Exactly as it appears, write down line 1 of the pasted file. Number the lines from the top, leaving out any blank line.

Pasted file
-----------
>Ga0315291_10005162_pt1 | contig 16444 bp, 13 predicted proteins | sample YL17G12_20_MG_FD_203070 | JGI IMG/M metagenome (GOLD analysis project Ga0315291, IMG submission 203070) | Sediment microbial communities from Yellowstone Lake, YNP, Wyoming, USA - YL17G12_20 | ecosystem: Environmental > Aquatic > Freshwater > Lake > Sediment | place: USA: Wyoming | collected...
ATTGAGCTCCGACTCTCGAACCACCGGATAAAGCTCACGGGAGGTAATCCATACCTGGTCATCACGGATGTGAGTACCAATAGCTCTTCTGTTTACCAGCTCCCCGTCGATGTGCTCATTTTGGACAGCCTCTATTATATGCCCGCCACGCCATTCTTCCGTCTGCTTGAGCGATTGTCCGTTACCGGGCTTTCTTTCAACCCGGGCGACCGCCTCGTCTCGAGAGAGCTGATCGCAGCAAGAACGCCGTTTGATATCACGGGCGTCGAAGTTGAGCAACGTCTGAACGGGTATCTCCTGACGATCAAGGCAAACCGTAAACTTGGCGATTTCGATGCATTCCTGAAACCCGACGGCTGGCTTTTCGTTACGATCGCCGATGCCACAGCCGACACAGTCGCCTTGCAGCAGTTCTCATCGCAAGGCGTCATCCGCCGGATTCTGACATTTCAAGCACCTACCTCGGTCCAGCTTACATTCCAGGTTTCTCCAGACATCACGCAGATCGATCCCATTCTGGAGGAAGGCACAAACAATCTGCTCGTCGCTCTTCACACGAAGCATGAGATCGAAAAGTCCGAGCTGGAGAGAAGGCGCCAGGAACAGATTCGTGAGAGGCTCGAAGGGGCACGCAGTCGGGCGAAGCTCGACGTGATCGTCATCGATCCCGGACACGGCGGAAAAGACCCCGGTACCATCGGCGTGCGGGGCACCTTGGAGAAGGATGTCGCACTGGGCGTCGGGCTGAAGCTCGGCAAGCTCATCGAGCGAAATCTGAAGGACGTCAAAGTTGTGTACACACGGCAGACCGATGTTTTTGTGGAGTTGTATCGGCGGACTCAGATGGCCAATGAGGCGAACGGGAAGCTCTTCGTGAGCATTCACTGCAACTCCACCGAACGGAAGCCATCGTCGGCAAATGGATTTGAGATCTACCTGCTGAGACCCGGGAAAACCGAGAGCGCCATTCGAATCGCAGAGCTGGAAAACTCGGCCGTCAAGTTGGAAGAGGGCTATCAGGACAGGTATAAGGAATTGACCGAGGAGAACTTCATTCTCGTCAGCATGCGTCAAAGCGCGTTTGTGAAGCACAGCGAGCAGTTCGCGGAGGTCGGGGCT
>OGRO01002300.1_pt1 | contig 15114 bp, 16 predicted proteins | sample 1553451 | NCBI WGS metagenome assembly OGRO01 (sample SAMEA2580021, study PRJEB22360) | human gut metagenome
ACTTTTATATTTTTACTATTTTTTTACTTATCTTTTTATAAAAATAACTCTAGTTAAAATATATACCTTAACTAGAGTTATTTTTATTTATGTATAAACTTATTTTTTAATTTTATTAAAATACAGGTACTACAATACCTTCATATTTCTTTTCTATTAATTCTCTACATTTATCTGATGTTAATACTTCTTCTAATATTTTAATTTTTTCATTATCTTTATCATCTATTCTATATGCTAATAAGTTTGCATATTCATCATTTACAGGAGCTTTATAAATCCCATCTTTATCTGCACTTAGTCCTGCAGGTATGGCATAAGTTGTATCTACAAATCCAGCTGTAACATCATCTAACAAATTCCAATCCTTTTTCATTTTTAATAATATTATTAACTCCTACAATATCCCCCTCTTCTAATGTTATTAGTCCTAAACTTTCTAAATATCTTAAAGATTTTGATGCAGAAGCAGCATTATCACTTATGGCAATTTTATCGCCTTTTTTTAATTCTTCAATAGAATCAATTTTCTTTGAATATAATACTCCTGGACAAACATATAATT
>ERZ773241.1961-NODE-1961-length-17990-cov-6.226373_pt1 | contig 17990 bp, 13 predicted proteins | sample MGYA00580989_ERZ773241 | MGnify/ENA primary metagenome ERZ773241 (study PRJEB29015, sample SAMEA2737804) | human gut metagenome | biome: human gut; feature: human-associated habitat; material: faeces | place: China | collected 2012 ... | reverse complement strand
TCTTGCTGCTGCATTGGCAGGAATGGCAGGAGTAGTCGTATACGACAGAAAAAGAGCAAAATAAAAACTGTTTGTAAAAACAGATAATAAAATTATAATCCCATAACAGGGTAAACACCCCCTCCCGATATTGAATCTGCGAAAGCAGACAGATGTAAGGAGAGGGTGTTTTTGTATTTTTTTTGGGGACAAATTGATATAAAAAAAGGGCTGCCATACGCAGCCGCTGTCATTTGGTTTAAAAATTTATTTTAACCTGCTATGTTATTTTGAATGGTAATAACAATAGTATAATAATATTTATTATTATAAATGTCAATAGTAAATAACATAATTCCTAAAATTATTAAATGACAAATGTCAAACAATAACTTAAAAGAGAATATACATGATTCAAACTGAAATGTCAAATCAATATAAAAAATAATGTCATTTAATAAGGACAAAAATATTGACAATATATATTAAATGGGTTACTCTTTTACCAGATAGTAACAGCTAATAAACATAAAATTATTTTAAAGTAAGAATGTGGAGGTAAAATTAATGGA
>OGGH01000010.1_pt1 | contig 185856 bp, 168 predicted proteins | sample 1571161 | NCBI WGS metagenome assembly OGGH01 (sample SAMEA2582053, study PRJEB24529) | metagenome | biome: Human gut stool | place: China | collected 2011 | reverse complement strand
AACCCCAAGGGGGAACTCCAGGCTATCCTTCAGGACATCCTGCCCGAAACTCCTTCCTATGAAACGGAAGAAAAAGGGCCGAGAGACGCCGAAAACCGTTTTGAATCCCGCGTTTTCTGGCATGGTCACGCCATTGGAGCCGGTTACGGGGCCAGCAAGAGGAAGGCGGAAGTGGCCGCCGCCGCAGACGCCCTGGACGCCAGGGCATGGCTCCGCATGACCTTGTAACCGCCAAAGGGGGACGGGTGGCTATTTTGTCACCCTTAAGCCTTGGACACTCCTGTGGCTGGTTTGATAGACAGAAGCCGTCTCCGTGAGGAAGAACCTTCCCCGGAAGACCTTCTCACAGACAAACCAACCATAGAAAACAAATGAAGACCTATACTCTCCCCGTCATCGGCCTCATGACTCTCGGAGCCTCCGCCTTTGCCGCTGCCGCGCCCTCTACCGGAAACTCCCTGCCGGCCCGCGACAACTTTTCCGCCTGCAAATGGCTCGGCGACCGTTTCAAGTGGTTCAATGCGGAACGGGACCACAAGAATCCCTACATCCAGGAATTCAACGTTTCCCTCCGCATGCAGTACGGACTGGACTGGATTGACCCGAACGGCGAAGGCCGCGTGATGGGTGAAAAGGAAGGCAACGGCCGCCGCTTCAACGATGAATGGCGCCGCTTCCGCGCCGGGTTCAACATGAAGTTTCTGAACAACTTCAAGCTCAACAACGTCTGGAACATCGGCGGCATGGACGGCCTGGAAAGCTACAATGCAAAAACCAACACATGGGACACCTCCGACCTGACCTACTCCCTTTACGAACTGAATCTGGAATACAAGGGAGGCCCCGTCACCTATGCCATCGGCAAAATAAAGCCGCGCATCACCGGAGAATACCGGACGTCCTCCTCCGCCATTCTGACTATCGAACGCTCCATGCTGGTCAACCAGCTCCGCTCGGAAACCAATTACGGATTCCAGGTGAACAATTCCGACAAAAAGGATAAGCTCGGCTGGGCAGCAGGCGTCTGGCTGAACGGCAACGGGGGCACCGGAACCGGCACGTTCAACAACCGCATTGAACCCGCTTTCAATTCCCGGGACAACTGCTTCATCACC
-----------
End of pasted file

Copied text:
>Ga0315291_10005162_pt1 | contig 16444 bp, 13 predicted proteins | sample YL17G12_20_MG_FD_203070 | JGI IMG/M metagenome (GOLD analysis project Ga0315291, IMG submission 203070) | Sediment microbial communities from Yellowstone Lake, YNP, Wyoming, USA - YL17G12_20 | ecosystem: Environmental > Aquatic > Freshwater > Lake > Sediment | place: USA: Wyoming | collected...